Although the tall, bay gelding I was riding might have had the exterior appearance of being calm and still, I was the one sitting on his back…
And I could feel the ripples of nervous energy that were being compressed and controlled just beneath the surface.
All it took was one small cue. We lunged forward towards the cow that was coming towards us…
And then we went straight up into a rear that left us towering like giant above the cows in the pen.
The waiting had been too much for my beloved horse.
All that pent up energy had to be released.
Psalm 62:1, 2 says, “For God alone my soul waits in silence; from him comes my salvation. He alone is my rock and my salvation, my fortress, I shall not be greatly shaken.”
When I read these words, I think of how often I am like the horse that I was riding that day. I might have an exterior that has the appearance of calm, and may be trying to do my best to say and act like I am waiting for God’s timing and God’s provision and God’s protection, but beneath the surface…
There are ripples of compressed anxiousness, hidden worry, concealed fatigue, masked disappointment, veiled fear and nervous energy.
I take comfort in the progression of words that the Psalmist speaks in Psalm 62. After recounting what he knows to be true about God and that He alone is his rock, salvation and fortress, he says these words in verse 2…
I will not be greatly shaken.
Then in verses 3 and 4, he proceeds to pour out his heart to God. He is real with God. He doesn’t try to hide what he is experiencing and what he is feeling as a result of the circumstances he is in. He wonders how long people will keep attacking him, battering him. He feels like a leaning wall and a tottering fence. He knows his enemies are making plans to thrust him down, and take pleasure in telling lies about him. Despite what others may see on the outside, he knows that inwardly they are cursing him.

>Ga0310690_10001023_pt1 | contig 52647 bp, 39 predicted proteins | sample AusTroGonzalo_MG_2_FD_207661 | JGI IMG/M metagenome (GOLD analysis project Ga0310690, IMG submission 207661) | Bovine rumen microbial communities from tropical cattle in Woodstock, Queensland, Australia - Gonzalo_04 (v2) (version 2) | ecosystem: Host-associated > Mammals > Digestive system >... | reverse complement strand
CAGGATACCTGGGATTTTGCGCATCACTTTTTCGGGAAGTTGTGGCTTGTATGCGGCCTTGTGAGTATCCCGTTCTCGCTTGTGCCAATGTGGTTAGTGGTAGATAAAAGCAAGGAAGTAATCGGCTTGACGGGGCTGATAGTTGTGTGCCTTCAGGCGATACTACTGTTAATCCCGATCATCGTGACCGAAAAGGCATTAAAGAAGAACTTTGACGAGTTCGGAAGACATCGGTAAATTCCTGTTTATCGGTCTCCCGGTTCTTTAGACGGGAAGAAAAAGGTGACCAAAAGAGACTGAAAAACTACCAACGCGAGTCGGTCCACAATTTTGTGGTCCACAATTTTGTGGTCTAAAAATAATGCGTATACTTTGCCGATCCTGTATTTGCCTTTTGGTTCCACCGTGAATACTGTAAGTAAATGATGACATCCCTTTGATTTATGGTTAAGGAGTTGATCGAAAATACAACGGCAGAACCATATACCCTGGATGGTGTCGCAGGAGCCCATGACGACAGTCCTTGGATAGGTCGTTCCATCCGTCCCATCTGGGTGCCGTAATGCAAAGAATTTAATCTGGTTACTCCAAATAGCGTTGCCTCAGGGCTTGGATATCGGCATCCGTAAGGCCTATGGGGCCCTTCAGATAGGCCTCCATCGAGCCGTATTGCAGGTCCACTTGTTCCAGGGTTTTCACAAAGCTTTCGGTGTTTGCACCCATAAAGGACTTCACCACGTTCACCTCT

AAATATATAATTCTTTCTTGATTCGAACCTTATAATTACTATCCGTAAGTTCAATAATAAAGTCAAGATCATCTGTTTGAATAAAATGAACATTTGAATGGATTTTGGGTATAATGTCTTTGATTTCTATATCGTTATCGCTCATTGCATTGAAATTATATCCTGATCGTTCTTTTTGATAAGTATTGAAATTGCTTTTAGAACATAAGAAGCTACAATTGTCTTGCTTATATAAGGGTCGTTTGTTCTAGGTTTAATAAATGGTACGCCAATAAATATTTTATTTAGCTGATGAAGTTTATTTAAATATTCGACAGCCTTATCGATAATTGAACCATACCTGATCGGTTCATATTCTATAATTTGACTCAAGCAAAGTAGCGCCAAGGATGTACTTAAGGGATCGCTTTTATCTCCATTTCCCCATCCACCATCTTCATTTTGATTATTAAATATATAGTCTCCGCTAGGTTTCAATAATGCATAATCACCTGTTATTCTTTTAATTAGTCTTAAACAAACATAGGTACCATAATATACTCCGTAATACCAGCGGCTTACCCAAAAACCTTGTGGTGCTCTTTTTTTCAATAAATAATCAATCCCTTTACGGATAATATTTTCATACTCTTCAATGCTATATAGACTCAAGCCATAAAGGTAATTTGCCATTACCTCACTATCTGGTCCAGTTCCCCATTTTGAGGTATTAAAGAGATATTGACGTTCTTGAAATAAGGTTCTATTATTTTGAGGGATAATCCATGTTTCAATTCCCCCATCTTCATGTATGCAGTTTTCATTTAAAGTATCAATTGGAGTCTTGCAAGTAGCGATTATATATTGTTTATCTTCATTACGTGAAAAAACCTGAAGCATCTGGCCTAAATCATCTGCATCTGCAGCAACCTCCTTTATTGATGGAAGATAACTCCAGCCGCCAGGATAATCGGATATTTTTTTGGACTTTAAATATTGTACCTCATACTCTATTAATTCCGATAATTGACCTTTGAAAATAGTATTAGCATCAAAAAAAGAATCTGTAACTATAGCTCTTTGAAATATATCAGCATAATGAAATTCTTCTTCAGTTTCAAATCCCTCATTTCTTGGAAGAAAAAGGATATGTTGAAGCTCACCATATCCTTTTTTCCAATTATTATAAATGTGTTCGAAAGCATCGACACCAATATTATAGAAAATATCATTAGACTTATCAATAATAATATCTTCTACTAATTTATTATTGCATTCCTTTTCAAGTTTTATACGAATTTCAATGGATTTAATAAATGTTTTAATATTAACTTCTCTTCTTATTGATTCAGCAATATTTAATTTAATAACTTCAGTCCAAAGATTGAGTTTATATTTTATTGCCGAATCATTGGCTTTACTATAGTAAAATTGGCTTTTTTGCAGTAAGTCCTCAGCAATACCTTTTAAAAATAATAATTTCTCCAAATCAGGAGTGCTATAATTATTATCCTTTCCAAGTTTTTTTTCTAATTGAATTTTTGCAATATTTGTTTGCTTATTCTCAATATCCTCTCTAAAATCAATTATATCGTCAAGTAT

In verses 5 and 6 he repeats his thoughts of verses 1 and 2 with a couple of significant changes. The first is found in verse 5 where it says, “My hope is from him.” The word “hope” is the same word that is used to describe Rahab’s scarlet cord that she hung out the window as a symbol of her hope and trust in the God of Israel to save her and her family from destruction when the walls of Jericho fell. In using the word “hope” the writer of this Psalm is showing that his hope, his expectation is bound to God Almighty, who is his rock, salvation and fortress.
And with this affirmation the second change comes to the surface. No longer does he say “I will not be greatly shaken. He boldly declares…
I will not be shaken!
For regardless of what was going on around him, it was on God alone that his salvation and his reputation rested. God was his rock and his refuge.
He didn’t have to pretend a peaceful heart. He could wait with a quietness in his inner being that is only possible when one’s heart is bound by a cord of confident hope to God Almighty.
And then, in verse 8, he says, “Trust in him at all times, O people, pour out your heart before him; God is a refuge for us.”
It is almost as if he knows that there are other people – like me – who struggle with waiting with a quiet heart in confident trust for God alone. So often the tentacles of fear or fingers of anxious worry or threads of discouragement can try to get a grip in my inner being.
But it is as I recount the promises and truths that I know to be true about the character and heart of God…it is as I am honest and real before Him, pouring out what I am going through and what I am feeling…it is as I again reaffirm that He is my refuge, my rock and my salvation…
I find that my soul moves from compressed worry, fear or discouragement to a place of quietness. Stillness. Trust. Hope.
In God alone.
For my hope is in Him.
He alone is my rock and my salvation.
He is my fortress.
I will not be shaken.
On God rests my salvation and my glory.
He is my mighty rock.
My refuge is in God alone.